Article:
October 8th, 2010 by Clark Humphrey

(Cross-posted with the Capitol Hill Times.)

Sally Clark had seen the Capitol Hill Block Party.

She’d seen the exuberant crowds bringing life, and business, to Pike/Pine.

She saw that it was good.

She decided she’d like more of it.

All year round.

In July, even before this year’s Block Party occurred, the City Councilmember floated the idea of closing one or more blocks in the Pike/Pine Corridor from vehicular traffic, one or more nights a week.

Her inspiration came partly from the Block Party and partly from the example of Austin. The Texan nightlife hotspot, once billed in the ’90s as the “Next Seattle,” shuts down Sixth Street (its main nightclub drag) on Thursday, Friday and Saturday nights from 11 p.m. to closing time. The result: A bustling, vibrant street scene along this part-time pedestrian mall.

Councilmember Clark’s first choice for a year-round block party site here was East Pike Street, from Broadway perhaps as far east as 12th Avenue.

The concept hasn’t progressed very far since it was initially offered. Councilmember Clark says it would need the approval of, and tax assessments from, area businesses.

Still, at this fledgling stage, the every-weekend block party has already attracted detractors.

Writing at PubliCola.net in mid-September, urban planning maven Dan Bertolet (who has described himself as a devout “car hater”) nevertheless disapproved of the street closure concept.

Bertolet believes a late night street party every weekend just couldn’t attract enough regular patrons to be worth the traffic disruptions.

He’d rather have a more modest set of pedestrian amenities on East Pike, such as wider sidewalks and a wider range of permitted foods for street vendors to sell.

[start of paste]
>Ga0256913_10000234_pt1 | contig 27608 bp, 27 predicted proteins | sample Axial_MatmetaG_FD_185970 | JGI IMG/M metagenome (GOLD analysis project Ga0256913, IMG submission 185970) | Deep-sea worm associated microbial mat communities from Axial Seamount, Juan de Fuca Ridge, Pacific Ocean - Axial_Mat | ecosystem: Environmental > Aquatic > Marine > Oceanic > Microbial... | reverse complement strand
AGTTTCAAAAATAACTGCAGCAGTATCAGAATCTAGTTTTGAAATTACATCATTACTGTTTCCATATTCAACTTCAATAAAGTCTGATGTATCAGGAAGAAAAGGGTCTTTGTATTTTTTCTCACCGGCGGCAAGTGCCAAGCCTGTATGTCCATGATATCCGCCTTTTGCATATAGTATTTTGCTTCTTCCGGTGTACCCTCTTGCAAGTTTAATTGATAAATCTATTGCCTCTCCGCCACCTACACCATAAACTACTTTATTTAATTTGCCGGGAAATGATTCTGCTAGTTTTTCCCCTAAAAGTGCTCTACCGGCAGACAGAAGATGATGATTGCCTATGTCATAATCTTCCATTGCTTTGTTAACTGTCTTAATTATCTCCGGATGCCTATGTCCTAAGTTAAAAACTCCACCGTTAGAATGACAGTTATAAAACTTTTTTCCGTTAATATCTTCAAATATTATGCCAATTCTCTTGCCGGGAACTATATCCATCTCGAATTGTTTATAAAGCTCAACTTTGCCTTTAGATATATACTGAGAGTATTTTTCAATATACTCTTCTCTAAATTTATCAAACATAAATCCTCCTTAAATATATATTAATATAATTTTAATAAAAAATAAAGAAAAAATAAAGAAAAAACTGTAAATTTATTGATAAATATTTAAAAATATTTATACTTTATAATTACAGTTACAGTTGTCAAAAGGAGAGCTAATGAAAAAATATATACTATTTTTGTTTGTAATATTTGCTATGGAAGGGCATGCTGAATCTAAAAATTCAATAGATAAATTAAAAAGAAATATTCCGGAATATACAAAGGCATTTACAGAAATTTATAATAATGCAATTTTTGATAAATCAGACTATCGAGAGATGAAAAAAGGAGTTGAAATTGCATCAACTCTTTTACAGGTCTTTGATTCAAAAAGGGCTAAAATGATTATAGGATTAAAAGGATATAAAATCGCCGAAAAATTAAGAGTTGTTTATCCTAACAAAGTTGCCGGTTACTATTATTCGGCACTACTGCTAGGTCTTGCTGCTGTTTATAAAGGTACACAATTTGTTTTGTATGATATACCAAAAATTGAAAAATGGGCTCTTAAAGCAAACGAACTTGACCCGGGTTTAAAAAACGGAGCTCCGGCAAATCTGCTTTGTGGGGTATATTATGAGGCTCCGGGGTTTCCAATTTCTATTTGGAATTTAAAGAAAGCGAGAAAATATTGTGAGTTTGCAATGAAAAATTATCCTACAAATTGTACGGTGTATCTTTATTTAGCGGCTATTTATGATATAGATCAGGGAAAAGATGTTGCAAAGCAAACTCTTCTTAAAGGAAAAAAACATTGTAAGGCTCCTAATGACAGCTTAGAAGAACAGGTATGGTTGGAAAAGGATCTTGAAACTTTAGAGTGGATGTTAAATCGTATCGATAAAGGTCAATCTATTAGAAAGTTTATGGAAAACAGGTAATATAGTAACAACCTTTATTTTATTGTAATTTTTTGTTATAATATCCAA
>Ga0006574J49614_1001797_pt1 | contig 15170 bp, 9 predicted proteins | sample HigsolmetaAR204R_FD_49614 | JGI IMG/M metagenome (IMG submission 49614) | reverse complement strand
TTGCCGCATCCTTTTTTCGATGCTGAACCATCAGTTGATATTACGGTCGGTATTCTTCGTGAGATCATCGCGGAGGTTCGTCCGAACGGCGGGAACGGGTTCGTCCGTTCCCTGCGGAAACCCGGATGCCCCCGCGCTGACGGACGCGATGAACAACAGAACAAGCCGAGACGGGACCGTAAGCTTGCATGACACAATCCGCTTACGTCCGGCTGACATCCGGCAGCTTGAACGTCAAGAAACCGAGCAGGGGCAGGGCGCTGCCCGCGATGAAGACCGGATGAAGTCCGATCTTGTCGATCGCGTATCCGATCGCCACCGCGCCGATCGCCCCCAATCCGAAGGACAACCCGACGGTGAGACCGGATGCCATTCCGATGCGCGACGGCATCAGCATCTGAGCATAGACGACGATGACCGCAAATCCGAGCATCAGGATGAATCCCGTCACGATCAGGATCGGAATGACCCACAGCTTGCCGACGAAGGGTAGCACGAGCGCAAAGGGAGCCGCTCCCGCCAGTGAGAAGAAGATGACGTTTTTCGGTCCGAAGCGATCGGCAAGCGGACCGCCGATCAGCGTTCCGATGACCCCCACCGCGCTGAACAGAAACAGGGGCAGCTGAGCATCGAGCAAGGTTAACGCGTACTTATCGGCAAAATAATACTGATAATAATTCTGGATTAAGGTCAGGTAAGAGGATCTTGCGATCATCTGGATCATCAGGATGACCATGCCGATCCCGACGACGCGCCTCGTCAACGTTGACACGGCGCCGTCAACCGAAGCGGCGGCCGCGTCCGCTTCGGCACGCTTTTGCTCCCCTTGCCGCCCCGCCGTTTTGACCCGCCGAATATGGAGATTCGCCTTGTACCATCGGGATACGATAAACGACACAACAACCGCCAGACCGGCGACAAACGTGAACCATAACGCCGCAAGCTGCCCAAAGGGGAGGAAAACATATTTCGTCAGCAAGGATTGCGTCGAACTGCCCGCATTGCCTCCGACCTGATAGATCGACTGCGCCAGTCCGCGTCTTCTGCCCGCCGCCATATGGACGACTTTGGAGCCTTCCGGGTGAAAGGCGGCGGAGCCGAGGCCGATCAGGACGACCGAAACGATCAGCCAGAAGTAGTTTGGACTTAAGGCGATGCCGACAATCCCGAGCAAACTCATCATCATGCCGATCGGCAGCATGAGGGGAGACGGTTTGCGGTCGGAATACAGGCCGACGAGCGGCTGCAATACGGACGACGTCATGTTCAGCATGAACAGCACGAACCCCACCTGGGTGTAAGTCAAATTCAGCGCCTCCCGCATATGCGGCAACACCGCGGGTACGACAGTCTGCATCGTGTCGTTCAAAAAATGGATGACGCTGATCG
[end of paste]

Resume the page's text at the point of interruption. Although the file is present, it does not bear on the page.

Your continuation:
I disagree.

I’ve seen the weekend night scene along First Avenue in Belltown (which will get its own quasi-Block Party space next year, when Bell Street gets refitted with wider, landscaped sidewalks).

The late-night scene on First can occasionally get wild and rowdy, particularly in the hour just before and after closing time. But it can also be a blast, an entertainment destination in its own right.

Something like that on The Hill, with its own unique milieu, would be its own kind of blast. Particularly if it’s enhanced by the freedom of milling about without fear of traffic.

Of course, Seattle has something Austin (and New Orleans and Miami) don’t have.

A rainy season, commonly known as winter.

Would The Hill’s party-minded young adults, hipsters, gays, etc. want to wander about on a closed-off street during a drizzling Northwest monsoon season?

For a potential answer to that, don’t look south. Look north.

A long stretch of Vancouver’s Granville Street has been car-free (except for transit buses) for three decades now.

And it works.

Day and night, week in and week out, Granville is alive with diners, drinkers, clubgoers, and assorted revelers of all types.

Pike can become more like that.

We could at least try it out.

Close East Pike to cars one Saturday night a month for six months.

Festoon the place with awnings and tents in case of rain.

Bring in artists, a music stage, street performers, fire eaters, and vaudeville/burlesque acts.

Park some mobile vending trucks. But leave out the beer garden. The object is to bring more business to Pike/Pine’s bars, not to compete with them.

If these trials work out, if they attract enough regular revelers, turn them into regular events.

I can see the slogan now:

“Yes, We’re Closed!”

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